Water is an excellent shielding material against radiations, but must be very pure.
To reveal particles like solar neutrinos, there’s need of a large water shielding that surrounds the core of experimental apparatus to protects it from environmental radiation. Since water contains small amounts of radioactive contaminants it needs to be purified. The process includes several stages of filtration. At the and of the treatment the water is ultra-pure, millions of times less radioactive then at the beginning.
When carrying out any physics experiments aimed at observing very rare events it is of the utmost importance to reduce background environmental radiation, which could compromise the outcome. An easy way to achieve this goal is to surround the detector that is registering the events with a huge amount of water. This liquid shield reduces radiation and also helps identify any radiation that still manages to pass through and make its way to the detector. This way one can avoid counting those background events as part of the events one was effectively looking for (seemuon veto). Have we solved our problem? Not really, because water too is “radioactive”! Of course, its “radioactivity” is infinitesimal – our body is not affected in any way – but nevertheless, even this minute amount is a big problem when carrying out very sensitive experiments like Borexino, GERDA, Xenon1T at LNGS. To be precise, it is not the water in itself that emits radiation, but some naturally occurring elements that are present in very small amounts, e.g. potassium, radon, radium, uranium, and tritium. The water used as shielding material for experiments at LNGS must be purified from these contaminants. The purification process is very elaborate and is done in several steps as the required level of purity is extremely high. Here are the details.
The very first step is filtering the water to remove particulate matter (see filter) and material in suspension in the air such as fibres and dust, which can enter the water through contact with air.
Fig.1 A picture of a filter in step one, removal of particulates.
L’acqua Afterwards the filtered water undergoes reverse osmosis, a technique able to filter out undesirable substances present in the form of ions or bigger molecules. This technique makes use of special membranes (see reverse osmosis membrane) (Fig.2) that are permeable only to the solvent (water), but block a large part of the solutes (substances dissolved in the water) among which radioactive components. Basically, there are two solutions, one pure (diluted) and the other with substances dissolved in it (concentrated), separated from each other by the special membrane. Pressure is applied on the side of the concentrated solution. If we did not apply this external pressure, the natural osmotic process would go in the opposite direction, i.e. the solvent (water) would go from the pure diluted solution into the concentrated one. Applying external pressure on the concentrated solution the solvent (water) will pass from the concentrated solution to the pure diluted solution, i.e. the osmotic process is reversed, thus the contaminants are blocked by the special membrane increasing the purity of the diluted pure solution.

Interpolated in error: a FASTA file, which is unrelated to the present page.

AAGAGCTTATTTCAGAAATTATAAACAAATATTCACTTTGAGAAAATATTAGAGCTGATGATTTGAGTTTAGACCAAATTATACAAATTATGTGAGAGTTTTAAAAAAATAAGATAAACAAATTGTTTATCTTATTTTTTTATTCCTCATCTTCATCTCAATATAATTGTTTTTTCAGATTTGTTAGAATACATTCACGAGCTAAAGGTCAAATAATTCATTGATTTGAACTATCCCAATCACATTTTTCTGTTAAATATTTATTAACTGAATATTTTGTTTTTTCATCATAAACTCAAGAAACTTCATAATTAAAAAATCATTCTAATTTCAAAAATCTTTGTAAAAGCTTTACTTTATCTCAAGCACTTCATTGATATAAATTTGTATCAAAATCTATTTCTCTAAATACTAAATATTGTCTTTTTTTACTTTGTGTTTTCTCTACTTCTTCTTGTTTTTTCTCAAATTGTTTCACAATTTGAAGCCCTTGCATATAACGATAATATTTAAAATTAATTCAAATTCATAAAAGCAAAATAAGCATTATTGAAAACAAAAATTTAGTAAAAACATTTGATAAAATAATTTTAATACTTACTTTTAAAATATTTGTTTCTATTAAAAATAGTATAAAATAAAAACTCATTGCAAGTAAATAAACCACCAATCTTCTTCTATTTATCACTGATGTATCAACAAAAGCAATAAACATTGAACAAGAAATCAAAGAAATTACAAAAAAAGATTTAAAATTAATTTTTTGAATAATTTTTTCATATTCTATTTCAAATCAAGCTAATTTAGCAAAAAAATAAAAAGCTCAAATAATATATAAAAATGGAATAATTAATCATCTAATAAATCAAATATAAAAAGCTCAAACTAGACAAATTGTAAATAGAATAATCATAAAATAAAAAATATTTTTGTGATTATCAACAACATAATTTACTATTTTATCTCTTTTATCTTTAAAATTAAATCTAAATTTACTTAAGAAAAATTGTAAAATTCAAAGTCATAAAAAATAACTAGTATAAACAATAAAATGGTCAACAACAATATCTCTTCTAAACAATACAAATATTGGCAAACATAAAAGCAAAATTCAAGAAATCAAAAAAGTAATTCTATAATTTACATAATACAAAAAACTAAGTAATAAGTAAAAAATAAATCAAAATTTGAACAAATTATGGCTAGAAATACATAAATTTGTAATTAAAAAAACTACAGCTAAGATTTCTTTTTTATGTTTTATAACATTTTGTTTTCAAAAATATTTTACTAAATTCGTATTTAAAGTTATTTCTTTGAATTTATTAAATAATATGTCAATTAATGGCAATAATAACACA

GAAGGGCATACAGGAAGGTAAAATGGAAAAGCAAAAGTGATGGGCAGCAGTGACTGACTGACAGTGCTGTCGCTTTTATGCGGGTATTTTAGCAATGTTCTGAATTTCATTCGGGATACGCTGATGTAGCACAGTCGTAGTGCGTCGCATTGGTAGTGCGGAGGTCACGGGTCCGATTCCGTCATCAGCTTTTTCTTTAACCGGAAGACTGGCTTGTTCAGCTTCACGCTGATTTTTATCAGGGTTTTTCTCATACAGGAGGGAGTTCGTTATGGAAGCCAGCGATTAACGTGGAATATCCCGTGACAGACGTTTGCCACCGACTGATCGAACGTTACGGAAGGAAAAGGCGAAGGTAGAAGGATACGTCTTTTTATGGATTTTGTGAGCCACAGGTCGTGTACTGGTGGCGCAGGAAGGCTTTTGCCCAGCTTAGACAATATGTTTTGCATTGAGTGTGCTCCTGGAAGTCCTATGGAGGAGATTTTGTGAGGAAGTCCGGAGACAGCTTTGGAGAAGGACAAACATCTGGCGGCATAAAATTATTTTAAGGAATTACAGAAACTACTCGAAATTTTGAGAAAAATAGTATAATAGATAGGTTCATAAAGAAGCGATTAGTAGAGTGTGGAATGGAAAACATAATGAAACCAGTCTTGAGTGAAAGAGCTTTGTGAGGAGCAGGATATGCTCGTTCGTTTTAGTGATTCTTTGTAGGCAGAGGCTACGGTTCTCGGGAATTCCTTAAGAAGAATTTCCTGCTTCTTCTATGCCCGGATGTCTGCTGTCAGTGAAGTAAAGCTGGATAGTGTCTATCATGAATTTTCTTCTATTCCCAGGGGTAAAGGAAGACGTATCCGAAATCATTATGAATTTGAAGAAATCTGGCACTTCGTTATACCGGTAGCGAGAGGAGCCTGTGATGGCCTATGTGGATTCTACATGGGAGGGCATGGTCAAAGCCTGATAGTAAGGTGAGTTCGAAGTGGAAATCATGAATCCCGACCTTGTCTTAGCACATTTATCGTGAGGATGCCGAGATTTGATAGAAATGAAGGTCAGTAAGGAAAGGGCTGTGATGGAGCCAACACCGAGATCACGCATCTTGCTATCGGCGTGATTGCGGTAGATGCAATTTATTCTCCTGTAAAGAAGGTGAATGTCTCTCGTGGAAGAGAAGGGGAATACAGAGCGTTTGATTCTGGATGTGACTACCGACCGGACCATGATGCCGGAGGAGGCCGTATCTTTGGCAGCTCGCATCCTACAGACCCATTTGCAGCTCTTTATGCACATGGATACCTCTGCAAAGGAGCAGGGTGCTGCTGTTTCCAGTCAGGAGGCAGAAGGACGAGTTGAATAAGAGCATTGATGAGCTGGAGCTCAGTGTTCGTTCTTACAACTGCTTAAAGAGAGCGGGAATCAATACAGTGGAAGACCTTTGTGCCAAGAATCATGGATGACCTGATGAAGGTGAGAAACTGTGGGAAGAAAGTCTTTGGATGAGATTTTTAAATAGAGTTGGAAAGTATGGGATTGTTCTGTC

Fig.2: Membrane used in reverse osmosis and a schematic view of how it works. Water enters from the left, and due to pressure towards the center, passes through different layers of semi-permeable membranes as it moves towards the center, becoming purer and purer, before being finally collected in the central pipe. (Credits of larger image: Wikimedia Commons)
Reverse osmosis is followed by a degassing phase. The dissolved gasses are separated from the water by being filtered through another type of special membrane. After this step and yet another phase of reverse osmosis the water is then fed into the electro deionizing unit to purify it from any remaining ions. Inside the electro deionizer the water flows in a series of parallel channels: “purification” channels and “concentration” channels. In the purification channel the water passes through ion exchange resins (see ion exchange resins) (Fig. 3). These resins consist of small microbeads made of synthetic material that capture heavy ions from the water passing through them, releasing lighter ions. These ions are charged particles and therefore are affected by the electric field generated by two electrodes placed on the external walls of the electro deionizer: positively charged ions move towards the cathode (negatively charged electrode) and negatively charged ions towards the anode (positively charged electrode). The right and left walls of each purification channel are made of membranes that allow only positively or negatively charged ions to pass through to the adjacent concentration channels. With reference to figure 4, all the membranes on the right are permeable only to positive ions (cations) which are attracted to the right by the cathode, while all the membranes on the left are permeable to negative ions (anions) attracted to the left by the anode. Therefore, due to the electric field, the ions move through the membranes and are trapped in the concentration channels, while the purified water can flow away and then be collected.
Fig.3: A photograph of the ion exchange resin used in the purification process.
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